Other Kinds of Actions

  • Daniel González Lagier
Part of the Law and Philosophy Library book series (LAPS, volume 67)


The previous chapters have offered some tools for a better understanding of the concept of action. On the one hand, we have encountered three senses of the term ‘action’ (basic act, result-act, and consequence-act), and we have seen that each one of them refers to one of the dimensions actually present in an action. From that perspective, actions are a complex phenomenon that cannot adequately be reconstructed if one of these dimensions (the natural, the subjective, and the objective) is ignored. On the other hand, we have analyzed five elements to be found in many cases of action (bodily movements, changes in the world, a link between the two, intention, and interpretation). To complete the presentation, in this chapter I will use these tools to formulate a few brief observations about two particular kinds of actions, to wit, institutional actions and omissions.


Bodily Movement Natural Action Institutional Fact Positive Action Constitutive Rule 
These keywords were added by machine and not by the authors. This process is experimental and the keywords may be updated as the learning algorithm improves.


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  1. 1.
    Searle 1969, pp. 50 f.Google Scholar
  2. 2.
    Ibid., p. 51.Google Scholar
  3. 3.
    Cf. Chapter V, sect. 5.2, and Chapter VII, sect. 4.2.Google Scholar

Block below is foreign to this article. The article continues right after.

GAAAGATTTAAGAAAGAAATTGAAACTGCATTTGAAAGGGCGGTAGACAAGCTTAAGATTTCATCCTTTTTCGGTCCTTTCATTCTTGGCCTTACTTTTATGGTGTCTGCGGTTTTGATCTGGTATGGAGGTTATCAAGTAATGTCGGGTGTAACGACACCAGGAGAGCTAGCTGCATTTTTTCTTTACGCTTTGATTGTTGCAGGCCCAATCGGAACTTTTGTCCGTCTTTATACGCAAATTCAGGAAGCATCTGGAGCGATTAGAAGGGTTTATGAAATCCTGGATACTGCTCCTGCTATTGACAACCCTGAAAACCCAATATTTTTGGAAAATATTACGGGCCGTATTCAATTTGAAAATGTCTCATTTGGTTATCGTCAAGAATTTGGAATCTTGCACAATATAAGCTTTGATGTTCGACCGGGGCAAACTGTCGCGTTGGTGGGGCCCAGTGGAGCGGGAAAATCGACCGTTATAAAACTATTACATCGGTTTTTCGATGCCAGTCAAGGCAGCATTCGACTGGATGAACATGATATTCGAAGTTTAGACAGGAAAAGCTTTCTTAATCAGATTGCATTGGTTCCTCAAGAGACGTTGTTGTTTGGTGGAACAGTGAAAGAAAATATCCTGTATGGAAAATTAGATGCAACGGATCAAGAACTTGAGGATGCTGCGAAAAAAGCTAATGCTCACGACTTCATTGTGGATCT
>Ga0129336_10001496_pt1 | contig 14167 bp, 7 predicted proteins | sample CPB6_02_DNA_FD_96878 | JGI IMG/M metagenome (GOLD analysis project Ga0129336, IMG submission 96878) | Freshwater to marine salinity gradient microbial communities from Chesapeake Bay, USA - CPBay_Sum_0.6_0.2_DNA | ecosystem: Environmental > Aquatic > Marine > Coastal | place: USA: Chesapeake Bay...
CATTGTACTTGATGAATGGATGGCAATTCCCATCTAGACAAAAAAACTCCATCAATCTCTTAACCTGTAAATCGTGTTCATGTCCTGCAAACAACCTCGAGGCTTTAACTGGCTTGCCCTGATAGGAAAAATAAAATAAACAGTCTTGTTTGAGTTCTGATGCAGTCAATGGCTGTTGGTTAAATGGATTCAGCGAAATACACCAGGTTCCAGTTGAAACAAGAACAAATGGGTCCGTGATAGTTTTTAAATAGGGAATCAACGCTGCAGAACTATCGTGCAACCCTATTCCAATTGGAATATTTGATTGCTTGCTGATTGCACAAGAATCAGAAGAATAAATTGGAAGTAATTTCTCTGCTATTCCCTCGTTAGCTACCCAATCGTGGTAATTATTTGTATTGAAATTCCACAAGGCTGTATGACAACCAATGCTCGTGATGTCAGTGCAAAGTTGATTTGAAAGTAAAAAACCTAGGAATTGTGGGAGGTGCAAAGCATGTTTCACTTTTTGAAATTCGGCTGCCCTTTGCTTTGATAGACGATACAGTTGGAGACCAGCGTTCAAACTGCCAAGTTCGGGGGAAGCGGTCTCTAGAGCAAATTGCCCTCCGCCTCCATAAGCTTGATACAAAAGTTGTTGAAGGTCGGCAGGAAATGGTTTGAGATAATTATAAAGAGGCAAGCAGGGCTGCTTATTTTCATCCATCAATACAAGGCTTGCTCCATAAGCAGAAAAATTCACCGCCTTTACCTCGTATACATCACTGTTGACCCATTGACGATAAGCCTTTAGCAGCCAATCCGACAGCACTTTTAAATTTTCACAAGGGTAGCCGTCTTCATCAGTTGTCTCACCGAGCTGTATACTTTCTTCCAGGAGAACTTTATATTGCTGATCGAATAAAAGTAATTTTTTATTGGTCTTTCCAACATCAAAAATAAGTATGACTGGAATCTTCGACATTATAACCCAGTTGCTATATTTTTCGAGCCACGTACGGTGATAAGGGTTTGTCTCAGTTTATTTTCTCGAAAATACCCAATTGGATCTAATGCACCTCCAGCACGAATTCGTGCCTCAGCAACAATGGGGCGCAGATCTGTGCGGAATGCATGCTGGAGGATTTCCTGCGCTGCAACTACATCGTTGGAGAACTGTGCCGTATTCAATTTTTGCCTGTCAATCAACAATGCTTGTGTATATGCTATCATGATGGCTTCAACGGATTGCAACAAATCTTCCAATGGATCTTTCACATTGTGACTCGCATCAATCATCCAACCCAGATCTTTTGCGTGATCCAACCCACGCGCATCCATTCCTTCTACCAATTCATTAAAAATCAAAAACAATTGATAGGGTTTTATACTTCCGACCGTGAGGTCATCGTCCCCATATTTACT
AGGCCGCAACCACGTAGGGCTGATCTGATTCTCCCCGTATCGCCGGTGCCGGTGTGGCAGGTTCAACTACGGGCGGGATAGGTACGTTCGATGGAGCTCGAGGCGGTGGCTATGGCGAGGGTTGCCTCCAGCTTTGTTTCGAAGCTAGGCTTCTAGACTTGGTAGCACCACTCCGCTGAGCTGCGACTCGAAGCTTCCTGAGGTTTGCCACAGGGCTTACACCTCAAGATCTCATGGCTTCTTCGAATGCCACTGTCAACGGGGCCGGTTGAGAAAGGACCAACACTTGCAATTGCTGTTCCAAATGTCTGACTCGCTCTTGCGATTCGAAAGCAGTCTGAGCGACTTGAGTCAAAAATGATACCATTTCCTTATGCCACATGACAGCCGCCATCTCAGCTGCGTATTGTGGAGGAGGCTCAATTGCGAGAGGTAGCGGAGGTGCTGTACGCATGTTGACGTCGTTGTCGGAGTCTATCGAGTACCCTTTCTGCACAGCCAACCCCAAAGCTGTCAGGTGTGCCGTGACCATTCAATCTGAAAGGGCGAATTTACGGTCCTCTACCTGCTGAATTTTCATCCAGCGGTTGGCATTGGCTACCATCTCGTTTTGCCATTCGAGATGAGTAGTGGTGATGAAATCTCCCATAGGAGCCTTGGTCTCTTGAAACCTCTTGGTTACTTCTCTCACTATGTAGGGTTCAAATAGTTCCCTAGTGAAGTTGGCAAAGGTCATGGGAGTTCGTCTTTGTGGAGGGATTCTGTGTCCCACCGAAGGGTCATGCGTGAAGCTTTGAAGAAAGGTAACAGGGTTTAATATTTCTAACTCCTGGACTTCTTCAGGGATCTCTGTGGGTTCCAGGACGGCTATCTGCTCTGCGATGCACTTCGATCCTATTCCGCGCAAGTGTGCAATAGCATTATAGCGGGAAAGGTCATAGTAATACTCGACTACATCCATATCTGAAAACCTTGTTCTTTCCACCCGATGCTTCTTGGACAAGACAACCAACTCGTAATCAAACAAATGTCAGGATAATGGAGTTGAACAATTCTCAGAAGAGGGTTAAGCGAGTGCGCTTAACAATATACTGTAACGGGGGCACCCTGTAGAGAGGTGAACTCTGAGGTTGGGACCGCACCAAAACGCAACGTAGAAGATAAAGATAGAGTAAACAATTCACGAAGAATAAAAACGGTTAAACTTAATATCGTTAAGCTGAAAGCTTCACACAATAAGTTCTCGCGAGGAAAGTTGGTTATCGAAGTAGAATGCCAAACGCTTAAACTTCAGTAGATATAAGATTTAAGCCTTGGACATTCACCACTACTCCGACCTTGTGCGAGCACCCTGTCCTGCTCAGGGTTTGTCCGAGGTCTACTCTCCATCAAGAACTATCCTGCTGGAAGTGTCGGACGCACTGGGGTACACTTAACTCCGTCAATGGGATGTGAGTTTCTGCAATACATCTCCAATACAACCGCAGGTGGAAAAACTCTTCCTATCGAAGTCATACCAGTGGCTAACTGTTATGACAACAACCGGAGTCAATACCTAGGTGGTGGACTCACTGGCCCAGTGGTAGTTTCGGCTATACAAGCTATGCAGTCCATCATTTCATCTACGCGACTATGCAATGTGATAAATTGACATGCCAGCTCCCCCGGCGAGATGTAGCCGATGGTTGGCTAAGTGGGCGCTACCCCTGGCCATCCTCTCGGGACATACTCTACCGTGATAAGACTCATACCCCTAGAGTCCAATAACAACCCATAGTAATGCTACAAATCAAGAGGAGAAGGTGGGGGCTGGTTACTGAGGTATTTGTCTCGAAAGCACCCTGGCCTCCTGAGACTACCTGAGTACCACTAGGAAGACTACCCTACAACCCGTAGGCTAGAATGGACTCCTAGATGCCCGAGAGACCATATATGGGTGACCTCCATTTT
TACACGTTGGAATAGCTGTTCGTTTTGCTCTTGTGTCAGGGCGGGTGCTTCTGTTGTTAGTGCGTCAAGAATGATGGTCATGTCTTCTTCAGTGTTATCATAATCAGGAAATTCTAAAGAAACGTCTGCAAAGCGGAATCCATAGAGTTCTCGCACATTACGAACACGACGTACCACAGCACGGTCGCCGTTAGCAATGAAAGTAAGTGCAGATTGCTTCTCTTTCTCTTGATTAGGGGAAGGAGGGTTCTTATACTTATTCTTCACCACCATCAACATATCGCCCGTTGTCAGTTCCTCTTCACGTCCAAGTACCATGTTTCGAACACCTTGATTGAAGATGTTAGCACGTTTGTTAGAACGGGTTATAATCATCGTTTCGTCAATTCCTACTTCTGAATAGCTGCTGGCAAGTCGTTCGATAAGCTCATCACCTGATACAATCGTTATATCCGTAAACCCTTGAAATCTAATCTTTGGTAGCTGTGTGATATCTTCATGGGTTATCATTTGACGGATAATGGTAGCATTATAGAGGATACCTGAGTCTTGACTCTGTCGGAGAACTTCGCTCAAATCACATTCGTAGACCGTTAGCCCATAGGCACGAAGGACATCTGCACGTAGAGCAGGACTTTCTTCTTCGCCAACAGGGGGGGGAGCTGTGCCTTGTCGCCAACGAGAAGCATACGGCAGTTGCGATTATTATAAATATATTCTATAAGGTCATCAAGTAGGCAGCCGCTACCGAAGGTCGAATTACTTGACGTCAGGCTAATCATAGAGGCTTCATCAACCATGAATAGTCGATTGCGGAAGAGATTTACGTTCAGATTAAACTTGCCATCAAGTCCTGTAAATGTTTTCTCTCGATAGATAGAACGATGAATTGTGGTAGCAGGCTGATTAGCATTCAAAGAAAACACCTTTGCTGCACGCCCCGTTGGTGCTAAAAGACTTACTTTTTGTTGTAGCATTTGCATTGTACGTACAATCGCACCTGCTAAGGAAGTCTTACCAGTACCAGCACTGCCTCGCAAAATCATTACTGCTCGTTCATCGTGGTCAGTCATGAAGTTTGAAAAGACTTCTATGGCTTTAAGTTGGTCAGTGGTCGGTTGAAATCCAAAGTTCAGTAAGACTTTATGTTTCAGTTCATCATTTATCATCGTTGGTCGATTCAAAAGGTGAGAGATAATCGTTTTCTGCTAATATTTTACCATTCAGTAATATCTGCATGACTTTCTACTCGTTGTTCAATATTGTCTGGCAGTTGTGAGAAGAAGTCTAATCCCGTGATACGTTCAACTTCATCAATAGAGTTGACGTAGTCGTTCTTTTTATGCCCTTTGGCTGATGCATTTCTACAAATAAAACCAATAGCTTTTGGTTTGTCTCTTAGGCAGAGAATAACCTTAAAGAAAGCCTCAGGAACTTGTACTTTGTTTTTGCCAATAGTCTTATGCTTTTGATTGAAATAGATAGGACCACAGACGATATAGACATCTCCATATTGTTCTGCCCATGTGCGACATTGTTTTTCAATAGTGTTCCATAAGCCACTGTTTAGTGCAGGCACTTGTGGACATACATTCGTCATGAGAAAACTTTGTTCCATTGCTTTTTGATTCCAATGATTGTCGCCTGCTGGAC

4. 4.
    Searle 1969, p. 52.Google Scholar
  5. 5.
    When we say that a crime is intentional, what we actually want to say is that the natural action giving rise to the crime is intentional, not that there was an intention to bring about a crime.Google Scholar
  6. 6.
    Cf. Chapter I, sect. 2.Google Scholar
  7. 7.
    Cf, e. g., Nino 1987, p. 96.Google Scholar
  8. 8.
    Von Wright 1963a, p. 46.Google Scholar
  9. 9.
    Von Wright 1983b, pp. 109 f.Google Scholar
  10. 10.
    On this point in Mackie, cf. Nino 1987, p. 115.Google Scholar
  11. 11.
    On this conception of omission in criminal law and a critique, cf. Rodríguez Mourullo 1966, pp. 20 ff.Google Scholar
  12. 12.
    Someone might say that though the absence of a bodily movement is a natural phenomenon, the interpretation of such an absence as an omission is not; but the same applies to actions: giving an interpretation or meaning to a bodily movement (or to the absence of a bodily movement) is a fact that occurs in the social world.Google Scholar
  13. 13.
    That kind of omission raises the problem of whether, in the words of George Fletcher, „crimes defined by action verbs such as killing, burning, maiming, assaulting and raping can be committed by people who stand and let events run their course“ (Fletcher 1998, p. 46).Google Scholar
  14. 14.
    Garzón Valdés 1986, p. 27.Google Scholar
  15. 15.
    That does not mean, however, that consciousness is not a requirement for the assessment of an omission as blameworthy. In fact, the question whether omissions must necessarily be voluntary is entirely parallel to the question whether actions must be voluntary. Perhaps it is convenient to distinguish between omissions and something like ‘reflex omissions’, in the same way as we distinguish between actions and ‘reflex acts’.Google Scholar
  16. 16.
    On the notion of ‘technical rule’, cf. von Wright 1963a, pp. 9 ff.Google Scholar
  17. 17.
    Cf. Gimbernat Ordeig 1989, p. 579.Google Scholar

Copyright information

© Springer Science+Business Media Dordrecht 2003

Authors and Affiliations

  • Daniel González Lagier
    • 1
  1. 1.University of AlicanteAlicanteSpain

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